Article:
International Roundtable on Business Survey Frames
n the context of globalization, one of the main challenging development areas for external trade statistics is to link them more closely to other statistics. The linkage of trade statistics with business statistics allows to measure, on the one hand, the contribution of real economic sectors to trading, and on the other hand, to complement business data with detailed information on trade, which is traditionally not part of business statistics...
White Collar Jobs and the Rise of Service Offshoring
We study how the rise of trade in services with China and India has impacted U.S. labour markets. The topic has two understudied aspects: it deals with service trade (most studies deal with manufacturing trade) and it examines the historical first of U.S. workers competing with educated but low-wage foreign workers. Our empirical agenda is made complicated by the endogeneity of service imports and the endogenous sorting of workers across occupations...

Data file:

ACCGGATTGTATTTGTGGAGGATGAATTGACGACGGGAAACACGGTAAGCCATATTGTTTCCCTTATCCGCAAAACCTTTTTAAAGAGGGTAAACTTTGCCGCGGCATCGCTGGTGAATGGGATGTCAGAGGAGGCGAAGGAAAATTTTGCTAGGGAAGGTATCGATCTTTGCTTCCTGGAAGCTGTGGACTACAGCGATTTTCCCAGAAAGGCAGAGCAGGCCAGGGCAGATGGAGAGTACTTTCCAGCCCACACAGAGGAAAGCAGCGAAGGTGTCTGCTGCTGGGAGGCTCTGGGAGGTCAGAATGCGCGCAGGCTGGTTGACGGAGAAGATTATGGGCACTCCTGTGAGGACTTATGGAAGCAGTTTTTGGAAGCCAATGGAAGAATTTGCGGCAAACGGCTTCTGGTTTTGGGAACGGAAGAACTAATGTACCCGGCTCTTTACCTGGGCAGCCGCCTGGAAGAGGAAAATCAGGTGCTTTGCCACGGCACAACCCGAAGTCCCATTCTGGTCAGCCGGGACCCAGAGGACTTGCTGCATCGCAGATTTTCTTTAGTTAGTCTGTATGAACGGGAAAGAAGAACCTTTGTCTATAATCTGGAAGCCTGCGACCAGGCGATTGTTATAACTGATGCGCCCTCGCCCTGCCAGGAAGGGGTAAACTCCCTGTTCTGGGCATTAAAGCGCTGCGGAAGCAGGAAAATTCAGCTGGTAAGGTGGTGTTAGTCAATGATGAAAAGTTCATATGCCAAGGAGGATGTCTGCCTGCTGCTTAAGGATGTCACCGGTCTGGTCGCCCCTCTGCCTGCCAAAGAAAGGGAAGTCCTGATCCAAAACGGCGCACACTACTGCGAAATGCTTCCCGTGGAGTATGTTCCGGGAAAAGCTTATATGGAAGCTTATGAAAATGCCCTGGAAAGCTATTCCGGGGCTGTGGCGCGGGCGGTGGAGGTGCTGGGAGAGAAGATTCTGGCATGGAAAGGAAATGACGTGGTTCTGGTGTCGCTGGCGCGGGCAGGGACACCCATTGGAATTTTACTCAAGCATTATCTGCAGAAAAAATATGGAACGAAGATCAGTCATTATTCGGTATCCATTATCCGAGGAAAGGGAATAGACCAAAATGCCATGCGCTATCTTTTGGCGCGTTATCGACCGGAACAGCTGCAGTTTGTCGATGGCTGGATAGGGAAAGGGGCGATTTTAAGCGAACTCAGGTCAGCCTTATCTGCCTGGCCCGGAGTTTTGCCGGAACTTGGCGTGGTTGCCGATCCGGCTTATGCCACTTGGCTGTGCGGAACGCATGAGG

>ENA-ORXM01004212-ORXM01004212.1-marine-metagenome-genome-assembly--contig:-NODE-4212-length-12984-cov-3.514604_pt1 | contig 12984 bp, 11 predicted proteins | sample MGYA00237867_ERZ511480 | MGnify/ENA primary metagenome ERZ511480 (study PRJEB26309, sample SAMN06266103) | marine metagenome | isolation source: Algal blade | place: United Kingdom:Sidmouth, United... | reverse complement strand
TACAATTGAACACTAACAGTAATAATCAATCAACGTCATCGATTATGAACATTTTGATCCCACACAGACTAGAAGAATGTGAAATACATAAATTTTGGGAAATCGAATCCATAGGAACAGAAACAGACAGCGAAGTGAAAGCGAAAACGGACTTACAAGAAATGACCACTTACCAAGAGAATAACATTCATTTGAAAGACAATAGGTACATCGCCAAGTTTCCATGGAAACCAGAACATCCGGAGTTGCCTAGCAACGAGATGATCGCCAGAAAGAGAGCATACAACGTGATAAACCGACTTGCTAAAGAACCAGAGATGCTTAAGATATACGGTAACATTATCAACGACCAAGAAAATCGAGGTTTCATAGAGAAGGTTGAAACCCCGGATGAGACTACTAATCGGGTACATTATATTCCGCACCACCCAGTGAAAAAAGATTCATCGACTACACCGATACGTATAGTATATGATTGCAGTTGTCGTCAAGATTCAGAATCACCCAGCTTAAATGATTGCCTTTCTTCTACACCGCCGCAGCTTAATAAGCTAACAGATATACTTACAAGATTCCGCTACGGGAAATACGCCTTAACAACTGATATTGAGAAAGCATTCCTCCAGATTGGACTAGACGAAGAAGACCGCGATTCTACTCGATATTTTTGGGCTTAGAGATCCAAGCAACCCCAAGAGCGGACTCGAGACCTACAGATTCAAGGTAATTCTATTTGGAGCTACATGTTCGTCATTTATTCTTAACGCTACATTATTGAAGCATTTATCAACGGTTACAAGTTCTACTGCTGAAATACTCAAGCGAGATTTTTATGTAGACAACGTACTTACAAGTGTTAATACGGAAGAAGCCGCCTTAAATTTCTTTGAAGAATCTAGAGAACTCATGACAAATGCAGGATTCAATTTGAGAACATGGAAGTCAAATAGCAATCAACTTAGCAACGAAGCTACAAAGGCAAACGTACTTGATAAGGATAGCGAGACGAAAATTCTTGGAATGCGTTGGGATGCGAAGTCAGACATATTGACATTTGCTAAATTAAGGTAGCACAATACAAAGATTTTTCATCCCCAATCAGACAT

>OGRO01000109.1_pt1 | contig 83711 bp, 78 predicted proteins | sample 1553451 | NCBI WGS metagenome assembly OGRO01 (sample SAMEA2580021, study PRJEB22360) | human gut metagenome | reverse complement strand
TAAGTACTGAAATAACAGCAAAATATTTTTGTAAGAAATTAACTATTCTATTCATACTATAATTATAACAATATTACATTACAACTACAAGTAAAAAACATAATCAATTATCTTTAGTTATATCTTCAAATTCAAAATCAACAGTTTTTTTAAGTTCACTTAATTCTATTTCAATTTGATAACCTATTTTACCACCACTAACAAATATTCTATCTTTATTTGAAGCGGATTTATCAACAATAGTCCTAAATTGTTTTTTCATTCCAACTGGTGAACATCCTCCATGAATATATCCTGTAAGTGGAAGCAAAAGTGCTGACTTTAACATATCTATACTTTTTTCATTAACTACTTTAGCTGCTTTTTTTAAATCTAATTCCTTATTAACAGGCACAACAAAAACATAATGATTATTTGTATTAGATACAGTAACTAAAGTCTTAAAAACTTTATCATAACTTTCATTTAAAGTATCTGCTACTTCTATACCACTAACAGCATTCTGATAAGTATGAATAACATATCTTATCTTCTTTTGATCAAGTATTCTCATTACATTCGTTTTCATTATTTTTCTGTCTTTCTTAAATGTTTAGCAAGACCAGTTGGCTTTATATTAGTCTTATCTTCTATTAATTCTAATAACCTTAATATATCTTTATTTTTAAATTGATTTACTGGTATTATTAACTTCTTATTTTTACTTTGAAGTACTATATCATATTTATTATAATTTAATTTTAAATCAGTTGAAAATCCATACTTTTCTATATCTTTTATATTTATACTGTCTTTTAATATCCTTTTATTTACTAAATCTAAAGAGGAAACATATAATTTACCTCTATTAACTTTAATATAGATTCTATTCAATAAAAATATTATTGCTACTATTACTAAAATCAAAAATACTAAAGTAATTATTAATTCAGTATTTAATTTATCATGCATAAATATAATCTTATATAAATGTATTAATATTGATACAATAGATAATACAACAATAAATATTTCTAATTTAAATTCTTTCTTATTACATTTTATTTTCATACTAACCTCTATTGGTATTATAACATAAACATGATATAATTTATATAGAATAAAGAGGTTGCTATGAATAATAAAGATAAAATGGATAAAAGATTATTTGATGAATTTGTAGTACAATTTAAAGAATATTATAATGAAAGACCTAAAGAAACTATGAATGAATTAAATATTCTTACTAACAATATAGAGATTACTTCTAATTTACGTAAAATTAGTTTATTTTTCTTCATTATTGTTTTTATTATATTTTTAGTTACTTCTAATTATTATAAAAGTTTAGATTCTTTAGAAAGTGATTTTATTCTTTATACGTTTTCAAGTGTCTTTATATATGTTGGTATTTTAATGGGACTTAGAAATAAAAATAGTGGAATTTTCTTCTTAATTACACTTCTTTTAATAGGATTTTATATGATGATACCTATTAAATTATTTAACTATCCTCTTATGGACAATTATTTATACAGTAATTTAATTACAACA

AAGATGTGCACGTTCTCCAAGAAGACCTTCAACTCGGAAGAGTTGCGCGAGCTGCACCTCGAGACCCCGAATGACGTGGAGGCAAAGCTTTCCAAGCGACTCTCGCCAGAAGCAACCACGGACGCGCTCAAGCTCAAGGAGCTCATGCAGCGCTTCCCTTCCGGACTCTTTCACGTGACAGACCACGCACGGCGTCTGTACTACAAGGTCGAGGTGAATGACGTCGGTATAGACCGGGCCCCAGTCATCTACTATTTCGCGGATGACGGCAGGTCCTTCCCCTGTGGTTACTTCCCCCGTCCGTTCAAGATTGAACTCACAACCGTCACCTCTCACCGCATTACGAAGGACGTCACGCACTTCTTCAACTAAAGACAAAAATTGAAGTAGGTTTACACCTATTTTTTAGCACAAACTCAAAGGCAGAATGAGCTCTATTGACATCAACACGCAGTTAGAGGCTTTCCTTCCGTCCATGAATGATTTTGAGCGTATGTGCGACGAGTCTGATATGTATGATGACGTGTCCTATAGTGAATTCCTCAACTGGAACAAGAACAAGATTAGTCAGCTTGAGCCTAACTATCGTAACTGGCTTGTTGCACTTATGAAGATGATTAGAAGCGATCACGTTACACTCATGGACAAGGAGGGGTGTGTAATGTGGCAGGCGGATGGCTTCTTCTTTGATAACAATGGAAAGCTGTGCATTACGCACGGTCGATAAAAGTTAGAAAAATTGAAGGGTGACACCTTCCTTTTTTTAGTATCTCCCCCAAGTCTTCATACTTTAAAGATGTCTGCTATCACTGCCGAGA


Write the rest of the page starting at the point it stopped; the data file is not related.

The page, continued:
Entering and successfully surviving in export markets is a costly process for firms. Key steps for success include learning
about the existence of foreign demand, determining the production costs of exportable goods, building a high-quality
reputation, succeeding in product branding to reduce competitive pressures, constant upgrading of quality standards to
better serve demanding international clients, and remaining competitive with other players in the global marketplace.
Drawing on the findings of recent research (Reis and Varela 2013), this note argues that tourism can help alleviate some